Oxymetazoline may be a good treatment for 2 years

The dermatology news sheet Dermatology Times has published an item to their web site about the emerging use of oxymetazoline to treat the redness and flushing associated with rosacea. This article draws from the Nov. 2007 paper that introduced us to the possibility of treating rosacea with oxymetazoline.

We also know from the Feb. 2008 meeting of the AAD that oxymetazoline is effective for up to 6 hours after application, and that no negative side effects have been seen after 3 months usage. Further comments here in the DT article extends the apparent `durable’ treatment period to 2 years. Note that this successful long term avoidance of rebound whilst using oxymetazoline refers to just one patient.

Dr. Shanler notes that loss of effectiveness and rebound dilation is a problem associated with the use of intranasal use of oxymetazoline.

Oxymetazoline is classified as a alpha-1 Adregenic Receptor Agonist, whereas COL-118/Sansrosa is a alpha-2 Adregenic Receptor Agonist. According to this DT article oxymetazoline is “also partially selective for the alpha 2a receptor.”

The paper’s authors are both corporate officers of Aspect Pharmaceuticals, who are now planning more formal studies to evaluate rosacea friendly formulations of oxymetazoline and other alpha-1 adrenergic agonists to treat the redness and flushing of rosacea.

From: Taking the red out of rosacea: Topical alpha-1-adrenergic receptor agonist shows promise

Limited experience in a small number of patients indicates that the erythema and flushing associated with rosacea may be safely and successfully treated with topical application of a selective alpha 1-adrenergic receptor agonist, such as oxymetazoline, researchers say.

“The results achieved with topical oxymetazoline are exciting, but very early, and they need to be confirmed through more rigorous studies,” Dr. Shanler tells Dermatology Times.

Patient responses to topical oxymetazoline were based on direct clinical assessment and review of high-resolution digital photographs taken pretreatment at one, two to three and 24 hours post application, and then again after longer-term treatment. The evaluations showed topical oxymetazoline had a rapid effect in reducing erythema.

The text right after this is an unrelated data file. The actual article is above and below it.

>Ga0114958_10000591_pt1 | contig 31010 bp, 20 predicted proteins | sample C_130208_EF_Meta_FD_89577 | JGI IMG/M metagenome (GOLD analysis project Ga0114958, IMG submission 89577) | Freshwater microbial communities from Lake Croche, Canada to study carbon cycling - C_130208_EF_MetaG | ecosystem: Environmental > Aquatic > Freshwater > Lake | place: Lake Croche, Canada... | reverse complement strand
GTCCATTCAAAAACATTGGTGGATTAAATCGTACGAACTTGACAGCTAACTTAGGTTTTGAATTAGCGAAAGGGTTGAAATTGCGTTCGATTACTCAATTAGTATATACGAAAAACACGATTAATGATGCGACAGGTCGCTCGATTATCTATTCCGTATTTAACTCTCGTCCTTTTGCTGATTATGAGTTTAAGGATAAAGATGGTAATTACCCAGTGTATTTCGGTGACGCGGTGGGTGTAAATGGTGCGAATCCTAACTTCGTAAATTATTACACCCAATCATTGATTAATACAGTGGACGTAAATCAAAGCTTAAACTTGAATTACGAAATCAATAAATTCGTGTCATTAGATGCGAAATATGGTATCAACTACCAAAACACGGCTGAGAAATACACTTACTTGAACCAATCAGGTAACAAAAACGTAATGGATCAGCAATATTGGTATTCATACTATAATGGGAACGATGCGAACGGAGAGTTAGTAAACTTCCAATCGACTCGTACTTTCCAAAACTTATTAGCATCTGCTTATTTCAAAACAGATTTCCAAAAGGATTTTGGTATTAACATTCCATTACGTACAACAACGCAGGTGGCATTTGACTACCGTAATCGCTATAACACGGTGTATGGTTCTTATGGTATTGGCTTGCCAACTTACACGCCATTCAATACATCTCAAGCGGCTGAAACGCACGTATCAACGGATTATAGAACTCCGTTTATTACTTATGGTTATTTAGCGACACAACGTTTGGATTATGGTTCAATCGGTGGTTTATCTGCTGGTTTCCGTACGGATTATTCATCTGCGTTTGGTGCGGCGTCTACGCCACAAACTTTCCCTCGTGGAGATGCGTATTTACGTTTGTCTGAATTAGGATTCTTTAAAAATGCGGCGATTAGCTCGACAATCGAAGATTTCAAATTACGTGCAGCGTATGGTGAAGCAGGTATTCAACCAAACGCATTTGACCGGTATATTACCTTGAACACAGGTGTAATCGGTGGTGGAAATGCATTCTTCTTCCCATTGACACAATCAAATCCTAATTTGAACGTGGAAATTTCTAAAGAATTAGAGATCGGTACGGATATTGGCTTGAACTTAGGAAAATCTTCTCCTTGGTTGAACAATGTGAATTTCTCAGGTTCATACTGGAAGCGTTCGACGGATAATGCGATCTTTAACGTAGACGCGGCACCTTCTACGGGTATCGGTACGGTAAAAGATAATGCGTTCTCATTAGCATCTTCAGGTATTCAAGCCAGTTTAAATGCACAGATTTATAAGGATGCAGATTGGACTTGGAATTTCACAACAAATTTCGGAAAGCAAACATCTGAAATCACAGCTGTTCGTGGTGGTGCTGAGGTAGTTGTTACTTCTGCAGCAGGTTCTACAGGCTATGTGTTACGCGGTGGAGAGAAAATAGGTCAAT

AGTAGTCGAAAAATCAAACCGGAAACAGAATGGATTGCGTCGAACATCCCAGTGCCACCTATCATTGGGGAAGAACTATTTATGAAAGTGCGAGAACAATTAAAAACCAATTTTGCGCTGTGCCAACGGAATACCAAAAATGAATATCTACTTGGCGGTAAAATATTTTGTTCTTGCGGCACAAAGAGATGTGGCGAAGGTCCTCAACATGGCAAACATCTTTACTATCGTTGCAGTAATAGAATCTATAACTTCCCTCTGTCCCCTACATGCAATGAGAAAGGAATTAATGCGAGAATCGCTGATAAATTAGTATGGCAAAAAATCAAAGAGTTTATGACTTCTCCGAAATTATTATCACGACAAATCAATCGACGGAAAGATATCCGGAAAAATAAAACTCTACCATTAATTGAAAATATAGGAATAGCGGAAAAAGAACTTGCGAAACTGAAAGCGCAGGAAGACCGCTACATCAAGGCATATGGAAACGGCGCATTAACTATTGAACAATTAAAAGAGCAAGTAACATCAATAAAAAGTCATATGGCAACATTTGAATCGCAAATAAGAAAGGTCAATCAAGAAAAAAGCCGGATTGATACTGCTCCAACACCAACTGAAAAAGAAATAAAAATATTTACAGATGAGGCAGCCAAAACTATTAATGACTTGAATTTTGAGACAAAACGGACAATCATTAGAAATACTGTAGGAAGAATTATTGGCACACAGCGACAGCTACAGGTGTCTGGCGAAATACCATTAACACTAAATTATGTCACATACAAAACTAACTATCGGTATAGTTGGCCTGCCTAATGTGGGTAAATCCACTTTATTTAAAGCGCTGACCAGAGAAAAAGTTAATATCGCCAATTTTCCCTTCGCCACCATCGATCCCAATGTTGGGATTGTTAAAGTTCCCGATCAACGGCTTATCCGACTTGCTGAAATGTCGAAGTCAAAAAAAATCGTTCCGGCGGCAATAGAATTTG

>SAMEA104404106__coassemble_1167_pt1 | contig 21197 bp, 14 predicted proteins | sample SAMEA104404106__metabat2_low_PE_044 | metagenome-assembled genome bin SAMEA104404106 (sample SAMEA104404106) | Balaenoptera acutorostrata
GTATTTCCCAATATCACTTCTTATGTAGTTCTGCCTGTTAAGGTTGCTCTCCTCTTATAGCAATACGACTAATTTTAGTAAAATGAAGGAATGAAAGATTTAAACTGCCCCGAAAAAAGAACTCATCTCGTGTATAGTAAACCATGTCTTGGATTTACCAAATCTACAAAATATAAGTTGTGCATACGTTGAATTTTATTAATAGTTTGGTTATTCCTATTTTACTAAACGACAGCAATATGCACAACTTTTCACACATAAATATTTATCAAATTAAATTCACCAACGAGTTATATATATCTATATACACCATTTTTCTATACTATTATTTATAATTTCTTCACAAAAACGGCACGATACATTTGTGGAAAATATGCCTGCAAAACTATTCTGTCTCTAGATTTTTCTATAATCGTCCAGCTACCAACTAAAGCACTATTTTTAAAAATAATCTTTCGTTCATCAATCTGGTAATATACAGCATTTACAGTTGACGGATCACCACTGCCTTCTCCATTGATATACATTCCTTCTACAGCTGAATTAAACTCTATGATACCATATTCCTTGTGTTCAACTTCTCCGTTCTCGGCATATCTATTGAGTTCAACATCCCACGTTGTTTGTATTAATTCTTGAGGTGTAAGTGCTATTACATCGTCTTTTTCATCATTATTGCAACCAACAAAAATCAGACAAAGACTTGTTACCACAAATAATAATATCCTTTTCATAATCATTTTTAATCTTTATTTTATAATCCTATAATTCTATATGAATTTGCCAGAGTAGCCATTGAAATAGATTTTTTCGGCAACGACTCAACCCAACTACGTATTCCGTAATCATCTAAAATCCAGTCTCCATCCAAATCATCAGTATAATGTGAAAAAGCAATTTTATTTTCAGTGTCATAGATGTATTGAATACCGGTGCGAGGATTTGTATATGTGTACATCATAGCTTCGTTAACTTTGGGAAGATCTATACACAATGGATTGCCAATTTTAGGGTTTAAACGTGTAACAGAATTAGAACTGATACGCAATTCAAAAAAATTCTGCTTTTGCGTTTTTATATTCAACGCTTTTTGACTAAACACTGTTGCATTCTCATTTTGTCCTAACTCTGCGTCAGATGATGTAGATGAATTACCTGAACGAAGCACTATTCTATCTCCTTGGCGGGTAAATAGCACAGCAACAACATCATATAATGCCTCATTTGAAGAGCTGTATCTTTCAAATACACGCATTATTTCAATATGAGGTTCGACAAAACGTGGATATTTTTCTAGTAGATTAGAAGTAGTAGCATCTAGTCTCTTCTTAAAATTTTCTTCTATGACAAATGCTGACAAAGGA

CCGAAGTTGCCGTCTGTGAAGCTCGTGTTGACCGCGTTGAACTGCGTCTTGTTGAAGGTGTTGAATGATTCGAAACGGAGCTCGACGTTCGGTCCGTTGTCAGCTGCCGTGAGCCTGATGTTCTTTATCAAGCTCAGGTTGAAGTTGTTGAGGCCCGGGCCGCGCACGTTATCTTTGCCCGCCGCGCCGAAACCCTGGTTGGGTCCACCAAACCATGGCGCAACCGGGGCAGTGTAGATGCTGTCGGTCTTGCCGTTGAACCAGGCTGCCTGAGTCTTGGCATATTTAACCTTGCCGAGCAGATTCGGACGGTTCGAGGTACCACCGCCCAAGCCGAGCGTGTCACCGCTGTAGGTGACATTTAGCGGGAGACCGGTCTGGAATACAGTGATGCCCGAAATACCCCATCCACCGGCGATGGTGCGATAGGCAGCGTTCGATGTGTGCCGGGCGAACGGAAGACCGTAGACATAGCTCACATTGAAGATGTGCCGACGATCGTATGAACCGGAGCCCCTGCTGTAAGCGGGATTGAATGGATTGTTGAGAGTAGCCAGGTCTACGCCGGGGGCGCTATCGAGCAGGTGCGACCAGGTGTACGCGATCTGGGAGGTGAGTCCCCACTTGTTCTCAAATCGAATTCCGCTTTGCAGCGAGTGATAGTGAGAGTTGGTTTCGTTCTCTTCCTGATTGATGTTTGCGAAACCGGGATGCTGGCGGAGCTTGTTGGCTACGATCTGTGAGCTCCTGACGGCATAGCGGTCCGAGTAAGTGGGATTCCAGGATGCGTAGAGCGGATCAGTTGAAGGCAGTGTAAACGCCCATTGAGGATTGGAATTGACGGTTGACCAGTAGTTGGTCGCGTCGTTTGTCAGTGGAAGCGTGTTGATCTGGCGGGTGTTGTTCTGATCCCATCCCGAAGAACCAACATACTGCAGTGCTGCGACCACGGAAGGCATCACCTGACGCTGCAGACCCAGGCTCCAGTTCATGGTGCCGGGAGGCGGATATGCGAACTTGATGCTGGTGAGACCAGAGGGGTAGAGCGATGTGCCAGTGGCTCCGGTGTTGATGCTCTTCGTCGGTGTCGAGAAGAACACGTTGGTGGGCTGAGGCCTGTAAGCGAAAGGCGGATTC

With continued treatment, which extended up to two years in one patient, the responses remained durable, with no evidence of tachyphylaxis, rebound or adverse events.

“Loss of efficacy due to receptor desensitization and rebound vasodilation is a problem associated with use of intranasal oxymetazoline and other imidazoline- and amine-class nasal decongestants.

“There is some laboratory evidence that the potential for receptor desensitization varies depending on the agonist’s selectivity for different alpha-adrenoreceptor subtypes and its duration of action. This may be a consideration in the development of a dermatologic medication that will provide optimal efficacy with minimal risks,” Dr. Shanler says.

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About the Author: David Pascoe started the Rosacea Support Group in October 1998. .

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6 Reader Comments

  1. This is encouraging news – don’t you all think ? that it looks like oxymetazoline may be useable and work without problems for as long as 2 years.

  2. Ben says:

    My guess is with these alpha 1 and 2 receptor agonists… although I am not sure of this… that they will be effective for a time (say a year or two) and then you will have to go off them for a while and go back on… basically in the same way you do with doxy. Basically in the same way you do with many meds.

  3. Hi Ben, sounds like a good guess to me. I suspect that we don’t really know what is happening at the micro level, and whether the benefits are sustainable. I had a fear that these topicals are too good to be true, that they will blow up after regular and prolonged use. That fear might not be founded – lets all hope so.

  4. Onw way to reduce or prevent receptor desensitization, see – http://www.bio-balance.com/ijp.pdf

  5. Not sure how long it will be kept up for, but you can download a full copy of the PDF of the research paper that started this interest in Oxymetazoline here ;

    Successful Treatment of the Erythema and Flushing
    of Rosacea Using a Topically Applied Selective
    α 1-Adrenergic Receptor Agonist, Oxymetazoline


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